ONYX has become my favorite professional console. Elation’s Onyx was formerly known as Martin M-PC / M-Series and since the
Whether you’re new to using the software or you’ve been working with ONYX for a while I want to share with you 3 crucial pieces that I wish I had known before using ONYX. Not only will this help save you time it will help you understand better how the gears in the software run.
Since working with many different professional consoles I can normally pick up quickly how to work with a new console. But that still didn’t seem to change those certain details I wish I had known in the beginning!
Preview and Live Time
Every professional grade console has the “Blind” (preview) option, so what’s the difference? Located in the lower right corner you can utilize the “Menu”. In the menu, you can use the “Preview” function. When you use this feature it’ll put your console in Blind mode which is very standard for professional consoles.
What makes this feature unique in ONYX is that you can fade in and fade out your programmer. This is especially powerful during a live show so that you can sneak something into the show.
To do this simply select a “Fixture”, add a parameter(s), click “rate”, set your live time, and click “Preview”. This will let it fade in at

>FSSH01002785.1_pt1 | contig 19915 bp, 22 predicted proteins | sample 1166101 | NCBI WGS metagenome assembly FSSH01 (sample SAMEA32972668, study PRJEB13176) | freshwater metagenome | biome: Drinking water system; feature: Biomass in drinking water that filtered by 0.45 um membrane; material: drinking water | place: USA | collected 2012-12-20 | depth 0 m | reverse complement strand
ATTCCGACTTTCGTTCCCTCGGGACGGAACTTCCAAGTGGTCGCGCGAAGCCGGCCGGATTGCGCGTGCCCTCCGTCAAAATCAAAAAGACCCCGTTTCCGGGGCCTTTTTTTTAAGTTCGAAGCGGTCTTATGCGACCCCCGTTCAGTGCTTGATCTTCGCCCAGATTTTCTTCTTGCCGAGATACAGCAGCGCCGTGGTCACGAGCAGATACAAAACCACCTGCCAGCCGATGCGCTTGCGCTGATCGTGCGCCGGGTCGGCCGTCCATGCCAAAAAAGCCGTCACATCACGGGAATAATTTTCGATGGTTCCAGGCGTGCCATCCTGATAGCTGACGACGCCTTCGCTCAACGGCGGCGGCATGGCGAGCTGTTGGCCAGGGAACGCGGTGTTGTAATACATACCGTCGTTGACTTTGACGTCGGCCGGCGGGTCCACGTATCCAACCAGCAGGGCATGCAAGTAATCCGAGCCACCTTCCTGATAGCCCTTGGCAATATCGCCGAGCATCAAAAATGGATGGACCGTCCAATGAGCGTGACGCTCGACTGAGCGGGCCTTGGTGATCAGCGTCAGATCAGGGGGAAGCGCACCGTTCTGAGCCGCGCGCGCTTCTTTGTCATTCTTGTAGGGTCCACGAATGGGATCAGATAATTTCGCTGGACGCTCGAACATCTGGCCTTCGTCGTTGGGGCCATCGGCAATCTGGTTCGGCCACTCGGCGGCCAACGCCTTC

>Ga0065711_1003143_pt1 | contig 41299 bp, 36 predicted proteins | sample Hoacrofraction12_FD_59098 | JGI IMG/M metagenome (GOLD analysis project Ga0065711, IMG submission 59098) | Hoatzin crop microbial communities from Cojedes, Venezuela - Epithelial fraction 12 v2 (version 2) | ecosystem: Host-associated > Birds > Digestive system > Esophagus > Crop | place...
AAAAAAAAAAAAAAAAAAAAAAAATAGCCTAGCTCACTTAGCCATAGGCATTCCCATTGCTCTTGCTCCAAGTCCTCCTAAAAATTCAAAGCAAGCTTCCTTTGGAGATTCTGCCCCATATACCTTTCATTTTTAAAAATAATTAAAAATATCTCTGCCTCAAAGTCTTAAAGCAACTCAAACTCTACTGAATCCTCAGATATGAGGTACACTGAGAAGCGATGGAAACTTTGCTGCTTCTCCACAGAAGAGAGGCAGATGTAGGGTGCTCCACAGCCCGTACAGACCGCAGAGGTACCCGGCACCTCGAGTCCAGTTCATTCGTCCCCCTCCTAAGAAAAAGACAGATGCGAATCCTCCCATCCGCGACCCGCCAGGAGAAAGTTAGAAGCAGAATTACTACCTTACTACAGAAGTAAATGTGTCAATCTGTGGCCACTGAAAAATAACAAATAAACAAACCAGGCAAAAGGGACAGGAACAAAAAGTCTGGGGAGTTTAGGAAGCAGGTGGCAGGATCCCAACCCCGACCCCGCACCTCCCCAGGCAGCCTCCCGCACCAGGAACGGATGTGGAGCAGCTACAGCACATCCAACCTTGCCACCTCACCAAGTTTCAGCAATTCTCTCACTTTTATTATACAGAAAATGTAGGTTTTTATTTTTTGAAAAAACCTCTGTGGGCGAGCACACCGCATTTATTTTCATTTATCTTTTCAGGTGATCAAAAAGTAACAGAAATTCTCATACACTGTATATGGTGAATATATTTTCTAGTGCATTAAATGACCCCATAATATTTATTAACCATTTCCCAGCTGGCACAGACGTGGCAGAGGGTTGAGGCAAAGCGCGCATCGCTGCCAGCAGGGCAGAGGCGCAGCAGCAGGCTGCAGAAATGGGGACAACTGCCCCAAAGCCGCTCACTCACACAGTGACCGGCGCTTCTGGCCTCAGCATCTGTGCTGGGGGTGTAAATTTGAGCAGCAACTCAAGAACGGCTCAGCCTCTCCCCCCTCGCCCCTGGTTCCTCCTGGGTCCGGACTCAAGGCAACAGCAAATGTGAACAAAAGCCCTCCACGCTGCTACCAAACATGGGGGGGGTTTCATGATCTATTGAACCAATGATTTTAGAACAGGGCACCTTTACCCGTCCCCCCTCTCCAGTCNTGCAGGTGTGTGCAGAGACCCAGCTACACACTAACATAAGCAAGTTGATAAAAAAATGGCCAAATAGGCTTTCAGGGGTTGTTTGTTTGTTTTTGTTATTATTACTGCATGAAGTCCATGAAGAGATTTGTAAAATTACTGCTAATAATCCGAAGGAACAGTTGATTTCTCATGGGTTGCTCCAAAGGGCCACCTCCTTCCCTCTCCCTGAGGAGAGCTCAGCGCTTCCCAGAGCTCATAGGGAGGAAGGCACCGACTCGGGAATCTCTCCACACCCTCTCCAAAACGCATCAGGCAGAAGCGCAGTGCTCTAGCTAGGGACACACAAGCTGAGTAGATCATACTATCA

This feature is great for when you have a certain look on your stage that you want to save. In the “Menu” you click “Load” twice. Everything that is being output will be brought into the programmer.
From here you can make any changes that you want. You can even remove the parameters if you want to and save it as something new. This makes the feature extremely useful.
Where this advanced Load is really powerful is when I can load just certain things. For example I just want to load the magenta lights. I select magenta, then click “Load”, and all of the magenta lights are pulled in to the programmer.
You can use the Load to to load from a group, from a preset, or from everything and anything.
Everything is a Parameter
In a lot of consoles, parameters are usually defined as intensity, pan tilt, color, gobo, and beam. When it comes to effects in most consoles they have their own world or section.
When programming effects and assigning them to faders they are never teamed up with the usual parameters. But what I discovered in ONYX is that everything is considered a parameter. No matter what I am using in the programmer everything is saved as a parameter.
This took some time for me to adjust as I was so used to programming special faders for the delay effects, etc. But in ONYX those effects are treated as parameters.
Unlike other consoles, these tools are what makes ONYX so unique and powerful. If you would like to learn more about how to get started with ONYX be sure to check out this article for more information.
How Do I Begin with ONYX?
ONYX Video Training Tutorials